BIRD GUIDING AROUND OSLO

Tuesday, 5 December 2017

Routines

I have said that there are few (if any) new birds to see at the moment but my current birding is not exactly designed to find anything new. I seem to be visiting the same locations all the time and seeing the same birds but the problem is that they are nice birds and I am always hoping to see and document some interesting behaviour. It is the Bearded Tits at Fornebu and Pygmy Owls in Maridalen that have captured my attention.

Both these are getting more and more difficult to find but I see it as a badge of honour to be able to find them when others fail, and it of course is good for guiding if I know where they are. The Pygmy Owls in Maridalen are clearly not settled anymore and this is because there is not a high density of rodents for them to find so they need to move around. Yesterday I found a single bird atop a spruce in the forest where he was being scolded by Coal Tits and a Great Spotted Woodpecker and he also sang a bit. I didn’t observe him hunting though which is the behaviour that I want to document.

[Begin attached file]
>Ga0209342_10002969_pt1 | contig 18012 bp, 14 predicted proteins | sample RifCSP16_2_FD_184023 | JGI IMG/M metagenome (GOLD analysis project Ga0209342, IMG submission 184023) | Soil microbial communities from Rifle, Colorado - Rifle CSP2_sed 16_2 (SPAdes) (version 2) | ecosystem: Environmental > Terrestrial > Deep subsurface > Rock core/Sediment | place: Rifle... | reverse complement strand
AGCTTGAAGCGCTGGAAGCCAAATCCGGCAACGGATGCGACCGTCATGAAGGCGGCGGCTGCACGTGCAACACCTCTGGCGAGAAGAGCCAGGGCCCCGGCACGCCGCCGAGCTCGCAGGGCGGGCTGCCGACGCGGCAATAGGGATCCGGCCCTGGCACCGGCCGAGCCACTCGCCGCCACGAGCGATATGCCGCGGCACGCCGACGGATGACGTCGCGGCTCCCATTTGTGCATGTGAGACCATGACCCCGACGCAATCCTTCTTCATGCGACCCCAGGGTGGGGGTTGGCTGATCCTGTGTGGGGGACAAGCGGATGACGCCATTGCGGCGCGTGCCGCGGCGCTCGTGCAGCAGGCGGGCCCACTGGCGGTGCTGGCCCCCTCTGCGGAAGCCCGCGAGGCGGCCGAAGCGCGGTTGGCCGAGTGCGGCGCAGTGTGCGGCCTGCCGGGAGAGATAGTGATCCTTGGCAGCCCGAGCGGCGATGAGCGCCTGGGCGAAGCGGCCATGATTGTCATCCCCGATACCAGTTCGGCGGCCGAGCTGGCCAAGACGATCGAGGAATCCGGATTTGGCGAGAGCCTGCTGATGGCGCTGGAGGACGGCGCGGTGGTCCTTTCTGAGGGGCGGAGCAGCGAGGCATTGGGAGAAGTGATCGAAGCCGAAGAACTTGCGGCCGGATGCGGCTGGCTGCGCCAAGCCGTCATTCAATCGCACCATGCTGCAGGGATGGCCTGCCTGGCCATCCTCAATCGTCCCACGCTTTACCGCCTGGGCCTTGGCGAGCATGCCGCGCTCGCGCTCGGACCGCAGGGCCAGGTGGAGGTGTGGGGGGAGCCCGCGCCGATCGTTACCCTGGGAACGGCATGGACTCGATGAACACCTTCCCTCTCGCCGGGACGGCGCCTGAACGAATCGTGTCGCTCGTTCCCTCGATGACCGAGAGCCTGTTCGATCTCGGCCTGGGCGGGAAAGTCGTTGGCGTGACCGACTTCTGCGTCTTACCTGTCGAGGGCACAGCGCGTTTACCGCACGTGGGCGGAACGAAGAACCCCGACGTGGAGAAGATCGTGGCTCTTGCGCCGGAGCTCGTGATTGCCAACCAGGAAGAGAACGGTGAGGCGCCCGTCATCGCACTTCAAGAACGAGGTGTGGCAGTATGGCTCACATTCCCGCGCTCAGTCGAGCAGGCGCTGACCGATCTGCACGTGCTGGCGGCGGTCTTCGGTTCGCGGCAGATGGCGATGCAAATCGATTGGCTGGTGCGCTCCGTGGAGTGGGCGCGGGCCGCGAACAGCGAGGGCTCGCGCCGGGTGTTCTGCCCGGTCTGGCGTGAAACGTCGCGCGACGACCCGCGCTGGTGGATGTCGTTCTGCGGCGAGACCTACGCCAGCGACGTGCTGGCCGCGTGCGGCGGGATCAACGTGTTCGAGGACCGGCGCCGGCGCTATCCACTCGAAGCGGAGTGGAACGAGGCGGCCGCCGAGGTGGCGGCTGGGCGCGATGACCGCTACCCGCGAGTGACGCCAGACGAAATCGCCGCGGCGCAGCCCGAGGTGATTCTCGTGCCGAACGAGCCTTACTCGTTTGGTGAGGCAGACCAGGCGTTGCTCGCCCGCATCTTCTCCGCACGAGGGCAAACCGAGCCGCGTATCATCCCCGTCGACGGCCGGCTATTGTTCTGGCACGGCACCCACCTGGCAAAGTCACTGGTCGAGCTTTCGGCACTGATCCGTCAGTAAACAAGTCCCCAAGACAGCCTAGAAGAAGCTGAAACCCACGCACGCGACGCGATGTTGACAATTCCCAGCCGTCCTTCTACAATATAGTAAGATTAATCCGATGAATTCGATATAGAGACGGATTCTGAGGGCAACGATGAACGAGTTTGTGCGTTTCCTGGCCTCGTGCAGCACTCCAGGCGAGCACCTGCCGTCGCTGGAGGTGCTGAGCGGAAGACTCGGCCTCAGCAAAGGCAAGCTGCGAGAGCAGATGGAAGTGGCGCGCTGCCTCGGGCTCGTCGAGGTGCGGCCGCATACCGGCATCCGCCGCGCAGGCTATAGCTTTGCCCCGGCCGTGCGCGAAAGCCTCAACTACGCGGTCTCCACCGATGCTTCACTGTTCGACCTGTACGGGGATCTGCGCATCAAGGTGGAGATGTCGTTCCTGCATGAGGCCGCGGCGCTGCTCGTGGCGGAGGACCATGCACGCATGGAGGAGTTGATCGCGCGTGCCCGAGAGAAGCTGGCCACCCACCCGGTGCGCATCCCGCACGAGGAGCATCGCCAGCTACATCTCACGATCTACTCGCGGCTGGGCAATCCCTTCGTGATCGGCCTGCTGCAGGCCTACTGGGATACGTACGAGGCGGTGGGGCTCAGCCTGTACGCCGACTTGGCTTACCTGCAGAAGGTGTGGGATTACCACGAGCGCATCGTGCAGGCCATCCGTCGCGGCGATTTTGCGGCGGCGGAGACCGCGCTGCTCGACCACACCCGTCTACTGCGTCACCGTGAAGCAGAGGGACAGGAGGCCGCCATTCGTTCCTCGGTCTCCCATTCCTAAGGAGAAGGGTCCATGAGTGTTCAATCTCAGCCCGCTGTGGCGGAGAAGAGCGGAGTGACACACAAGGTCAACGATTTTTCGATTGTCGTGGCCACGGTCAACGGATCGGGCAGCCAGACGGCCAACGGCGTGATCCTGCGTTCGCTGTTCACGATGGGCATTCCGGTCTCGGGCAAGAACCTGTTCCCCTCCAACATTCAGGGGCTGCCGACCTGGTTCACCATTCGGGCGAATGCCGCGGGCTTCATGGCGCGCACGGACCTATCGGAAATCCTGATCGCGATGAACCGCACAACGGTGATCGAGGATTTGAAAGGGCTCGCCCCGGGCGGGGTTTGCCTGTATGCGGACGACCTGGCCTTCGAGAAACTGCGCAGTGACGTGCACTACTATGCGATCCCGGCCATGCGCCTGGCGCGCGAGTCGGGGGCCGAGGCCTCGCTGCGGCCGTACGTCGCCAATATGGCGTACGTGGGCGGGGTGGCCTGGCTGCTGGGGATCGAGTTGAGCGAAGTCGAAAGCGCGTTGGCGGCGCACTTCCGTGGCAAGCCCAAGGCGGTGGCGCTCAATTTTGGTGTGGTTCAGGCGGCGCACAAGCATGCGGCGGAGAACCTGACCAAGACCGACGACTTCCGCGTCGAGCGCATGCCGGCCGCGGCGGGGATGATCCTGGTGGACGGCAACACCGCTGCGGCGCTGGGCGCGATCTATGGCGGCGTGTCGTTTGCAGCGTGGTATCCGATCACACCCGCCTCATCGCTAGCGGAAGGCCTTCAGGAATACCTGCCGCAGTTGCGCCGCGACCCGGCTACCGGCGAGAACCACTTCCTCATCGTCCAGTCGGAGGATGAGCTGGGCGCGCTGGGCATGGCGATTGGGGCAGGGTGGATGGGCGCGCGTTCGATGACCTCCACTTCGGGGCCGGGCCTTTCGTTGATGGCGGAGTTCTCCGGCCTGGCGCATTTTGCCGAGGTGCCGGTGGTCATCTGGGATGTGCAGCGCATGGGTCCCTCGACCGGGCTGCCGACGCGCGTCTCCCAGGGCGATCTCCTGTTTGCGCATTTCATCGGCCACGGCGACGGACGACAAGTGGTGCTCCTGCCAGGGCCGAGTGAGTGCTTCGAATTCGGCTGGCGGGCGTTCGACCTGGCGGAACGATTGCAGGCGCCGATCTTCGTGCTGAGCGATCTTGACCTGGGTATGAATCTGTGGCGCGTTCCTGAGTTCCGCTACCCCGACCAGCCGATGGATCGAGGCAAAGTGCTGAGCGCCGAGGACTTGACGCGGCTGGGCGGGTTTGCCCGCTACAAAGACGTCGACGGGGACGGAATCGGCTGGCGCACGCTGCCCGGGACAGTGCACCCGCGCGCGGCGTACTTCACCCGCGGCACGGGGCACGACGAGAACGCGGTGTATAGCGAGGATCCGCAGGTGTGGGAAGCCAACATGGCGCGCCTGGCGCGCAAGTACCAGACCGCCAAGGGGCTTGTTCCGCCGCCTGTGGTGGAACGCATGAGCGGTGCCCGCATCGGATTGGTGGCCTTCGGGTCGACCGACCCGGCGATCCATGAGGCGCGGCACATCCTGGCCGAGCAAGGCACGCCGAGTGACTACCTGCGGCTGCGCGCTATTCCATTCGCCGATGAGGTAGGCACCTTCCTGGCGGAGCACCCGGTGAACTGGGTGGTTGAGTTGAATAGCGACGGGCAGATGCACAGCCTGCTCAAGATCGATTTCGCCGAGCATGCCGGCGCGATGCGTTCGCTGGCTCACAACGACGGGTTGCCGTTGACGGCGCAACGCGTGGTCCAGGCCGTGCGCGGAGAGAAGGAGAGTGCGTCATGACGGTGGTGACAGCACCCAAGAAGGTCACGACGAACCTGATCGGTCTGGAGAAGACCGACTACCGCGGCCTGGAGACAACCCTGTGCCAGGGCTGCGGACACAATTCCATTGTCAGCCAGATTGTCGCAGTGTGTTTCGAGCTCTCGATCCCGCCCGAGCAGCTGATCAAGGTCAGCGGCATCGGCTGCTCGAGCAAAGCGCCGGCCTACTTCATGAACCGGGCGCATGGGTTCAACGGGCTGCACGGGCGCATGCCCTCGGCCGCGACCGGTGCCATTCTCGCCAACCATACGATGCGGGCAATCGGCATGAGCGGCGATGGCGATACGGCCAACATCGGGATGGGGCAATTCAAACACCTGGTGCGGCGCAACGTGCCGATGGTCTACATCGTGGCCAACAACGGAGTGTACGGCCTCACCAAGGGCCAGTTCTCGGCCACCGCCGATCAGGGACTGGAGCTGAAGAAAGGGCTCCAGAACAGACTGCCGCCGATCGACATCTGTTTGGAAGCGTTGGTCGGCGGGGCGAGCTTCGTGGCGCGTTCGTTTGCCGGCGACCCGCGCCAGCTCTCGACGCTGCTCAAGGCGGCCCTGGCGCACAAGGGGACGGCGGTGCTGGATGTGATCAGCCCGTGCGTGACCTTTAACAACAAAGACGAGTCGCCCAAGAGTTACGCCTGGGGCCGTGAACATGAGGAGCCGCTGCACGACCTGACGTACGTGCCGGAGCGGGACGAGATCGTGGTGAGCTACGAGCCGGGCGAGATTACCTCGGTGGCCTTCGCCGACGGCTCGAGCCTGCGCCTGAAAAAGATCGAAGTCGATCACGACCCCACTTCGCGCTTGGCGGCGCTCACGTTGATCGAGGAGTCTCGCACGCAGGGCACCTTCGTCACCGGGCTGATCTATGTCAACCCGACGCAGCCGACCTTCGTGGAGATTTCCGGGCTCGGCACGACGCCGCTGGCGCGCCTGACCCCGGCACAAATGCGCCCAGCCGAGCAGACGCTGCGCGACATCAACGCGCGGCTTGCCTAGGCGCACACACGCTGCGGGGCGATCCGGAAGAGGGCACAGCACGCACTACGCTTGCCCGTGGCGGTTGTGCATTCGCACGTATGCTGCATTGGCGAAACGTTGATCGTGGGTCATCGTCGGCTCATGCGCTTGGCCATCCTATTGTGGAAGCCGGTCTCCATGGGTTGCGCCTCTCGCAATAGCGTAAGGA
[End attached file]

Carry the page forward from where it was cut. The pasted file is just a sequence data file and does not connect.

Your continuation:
Otherwise Maridalen was quiet and the lake is now 50% frozen.


At Fornebu the shallow salt water bays have been frozen for a long time and there is snow on the floor of the reedbeds, but this doesn’t stop the Bearded Tits spending almost all their time searching for food on the ground. They are very difficult to find because they also call very infrequently and if they do call it is normally a very weak contact call. Yesterday though I was very lucky though as a group of three birds were feeding right by the path and I was able to observe and document them over a long period. I had them high up feeding on the seed heads for about a minute but the rest of the time they were running around like mice on the ground feeding and for the first time I was able to properly observe this behaviour. There seemed to be very little food for them to find compared to when they were up on the seed heads so one must wonder why they choose to feed on the ground. My theory is that it is to avoid predation. When they are high up they must be easy targets for Sparrowhawks which could also explain why the number of birds always decreases as the autumn/winter progresses. So, they face a trade-off between easy to find food and the risk of predation.







Sunrise in Maridalen at 09:45

the lake was half frozen but it is forecast to be warm on Thursday and Friday so will probably melt 

the Bearded Tits (skjeggmeis) were briefly up eating from the seed heads



Pygmy Owl (spurveugle)

still recognisable in silhouette


it looks like this bird is very thin judging by how the ribs seems to be sticking out

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